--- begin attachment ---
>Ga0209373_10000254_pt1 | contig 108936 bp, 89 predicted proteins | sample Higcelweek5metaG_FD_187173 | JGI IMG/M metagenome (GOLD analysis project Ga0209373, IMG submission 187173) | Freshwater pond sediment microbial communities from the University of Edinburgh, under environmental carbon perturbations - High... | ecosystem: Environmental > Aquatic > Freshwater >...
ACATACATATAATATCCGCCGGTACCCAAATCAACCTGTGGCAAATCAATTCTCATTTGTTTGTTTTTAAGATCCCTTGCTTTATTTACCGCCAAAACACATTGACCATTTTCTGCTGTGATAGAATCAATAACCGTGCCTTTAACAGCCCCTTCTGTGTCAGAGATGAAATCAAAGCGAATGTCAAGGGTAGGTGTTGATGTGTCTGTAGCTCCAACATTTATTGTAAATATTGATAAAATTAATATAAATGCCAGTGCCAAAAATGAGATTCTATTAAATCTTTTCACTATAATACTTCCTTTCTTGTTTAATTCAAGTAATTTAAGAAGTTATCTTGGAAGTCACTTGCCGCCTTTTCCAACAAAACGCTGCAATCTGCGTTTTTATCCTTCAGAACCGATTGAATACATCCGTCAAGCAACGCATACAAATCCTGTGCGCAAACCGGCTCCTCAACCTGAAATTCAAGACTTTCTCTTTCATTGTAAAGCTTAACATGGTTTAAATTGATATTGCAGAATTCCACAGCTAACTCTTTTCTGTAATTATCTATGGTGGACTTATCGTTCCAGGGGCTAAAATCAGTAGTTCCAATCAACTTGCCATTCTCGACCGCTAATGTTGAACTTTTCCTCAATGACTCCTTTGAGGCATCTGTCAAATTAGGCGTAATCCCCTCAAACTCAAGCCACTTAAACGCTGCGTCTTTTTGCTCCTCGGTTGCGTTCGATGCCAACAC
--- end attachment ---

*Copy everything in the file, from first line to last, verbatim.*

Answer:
>Ga0209373_10000254_pt1 | contig 108936 bp, 89 predicted proteins | sample Higcelweek5metaG_FD_187173 | JGI IMG/M metagenome (GOLD analysis project Ga0209373, IMG submission 187173) | Freshwater pond sediment microbial communities from the University of Edinburgh, under environmental carbon perturbations - High... | ecosystem: Environmental > Aquatic > Freshwater >...
ACATACATATAATATCCGCCGGTACCCAAATCAACCTGTGGCAAATCAATTCTCATTTGTTTGTTTTTAAGATCCCTTGCTTTATTTACCGCCAAAACACATTGACCATTTTCTGCTGTGATAGAATCAATAACCGTGCCTTTAACAGCCCCTTCTGTGTCAGAGATGAAATCAAAGCGAATGTCAAGGGTAGGTGTTGATGTGTCTGTAGCTCCAACATTTATTGTAAATATTGATAAAATTAATATAAATGCCAGTGCCAAAAATGAGATTCTATTAAATCTTTTCACTATAATACTTCCTTTCTTGTTTAATTCAAGTAATTTAAGAAGTTATCTTGGAAGTCACTTGCCGCCTTTTCCAACAAAACGCTGCAATCTGCGTTTTTATCCTTCAGAACCGATTGAATACATCCGTCAAGCAACGCATACAAATCCTGTGCGCAAACCGGCTCCTCAACCTGAAATTCAAGACTTTCTCTTTCATTGTAAAGCTTAACATGGTTTAAATTGATATTGCAGAATTCCACAGCTAACTCTTTTCTGTAATTATCTATGGTGGACTTATCGTTCCAGGGGCTAAAATCAGTAGTTCCAATCAACTTGCCATTCTCGACCGCTAATGTTGAACTTTTCCTCAATGACTCCTTTGAGGCATCTGTCAAATTAGGCGTAATCCCCTCAAACTCAAGCCACTTAAACGCTGCGTCTTTTTGCTCCTCGGTTGCGTTCGATGCCAACAC